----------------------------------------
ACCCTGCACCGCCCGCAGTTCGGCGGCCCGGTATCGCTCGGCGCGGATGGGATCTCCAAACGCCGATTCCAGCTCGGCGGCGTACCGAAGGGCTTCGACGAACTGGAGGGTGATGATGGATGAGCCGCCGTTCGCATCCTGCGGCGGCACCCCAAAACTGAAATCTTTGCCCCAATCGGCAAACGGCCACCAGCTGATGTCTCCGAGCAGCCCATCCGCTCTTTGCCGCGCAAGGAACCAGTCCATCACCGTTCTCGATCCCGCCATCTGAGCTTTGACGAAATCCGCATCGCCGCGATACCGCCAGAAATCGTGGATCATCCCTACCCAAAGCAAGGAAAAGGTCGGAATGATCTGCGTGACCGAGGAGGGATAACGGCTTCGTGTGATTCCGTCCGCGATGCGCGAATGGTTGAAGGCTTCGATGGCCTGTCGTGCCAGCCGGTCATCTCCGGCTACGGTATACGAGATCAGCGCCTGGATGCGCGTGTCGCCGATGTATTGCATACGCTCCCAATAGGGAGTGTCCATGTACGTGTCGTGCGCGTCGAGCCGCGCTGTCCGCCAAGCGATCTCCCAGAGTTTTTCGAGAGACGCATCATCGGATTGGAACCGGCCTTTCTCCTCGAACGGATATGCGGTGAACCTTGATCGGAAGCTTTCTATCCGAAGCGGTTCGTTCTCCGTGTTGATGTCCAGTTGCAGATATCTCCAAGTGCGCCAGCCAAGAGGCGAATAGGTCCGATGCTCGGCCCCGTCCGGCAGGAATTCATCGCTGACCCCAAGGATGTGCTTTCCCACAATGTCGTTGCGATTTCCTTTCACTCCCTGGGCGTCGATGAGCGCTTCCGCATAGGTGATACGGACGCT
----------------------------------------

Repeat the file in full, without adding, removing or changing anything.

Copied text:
ACCCTGCACCGCCCGCAGTTCGGCGGCCCGGTATCGCTCGGCGCGGATGGGATCTCCAAACGCCGATTCCAGCTCGGCGGCGTACCGAAGGGCTTCGACGAACTGGAGGGTGATGATGGATGAGCCGCCGTTCGCATCCTGCGGCGGCACCCCAAAACTGAAATCTTTGCCCCAATCGGCAAACGGCCACCAGCTGATGTCTCCGAGCAGCCCATCCGCTCTTTGCCGCGCAAGGAACCAGTCCATCACCGTTCTCGATCCCGCCATCTGAGCTTTGACGAAATCCGCATCGCCGCGATACCGCCAGAAATCGTGGATCATCCCTACCCAAAGCAAGGAAAAGGTCGGAATGATCTGCGTGACCGAGGAGGGATAACGGCTTCGTGTGATTCCGTCCGCGATGCGCGAATGGTTGAAGGCTTCGATGGCCTGTCGTGCCAGCCGGTCATCTCCGGCTACGGTATACGAGATCAGCGCCTGGATGCGCGTGTCGCCGATGTATTGCATACGCTCCCAATAGGGAGTGTCCATGTACGTGTCGTGCGCGTCGAGCCGCGCTGTCCGCCAAGCGATCTCCCAGAGTTTTTCGAGAGACGCATCATCGGATTGGAACCGGCCTTTCTCCTCGAACGGATATGCGGTGAACCTTGATCGGAAGCTTTCTATCCGAAGCGGTTCGTTCTCCGTGTTGATGTCCAGTTGCAGATATCTCCAAGTGCGCCAGCCAAGAGGCGAATAGGTCCGATGCTCGGCCCCGTCCGGCAGGAATTCATCGCTGACCCCAAGGATGTGCTTTCCCACAATGTCGTTGCGATTTCCTTTCACTCCCTGGGCGTCGATGAGCGCTTCCGCATAGGTGATACGGACGCT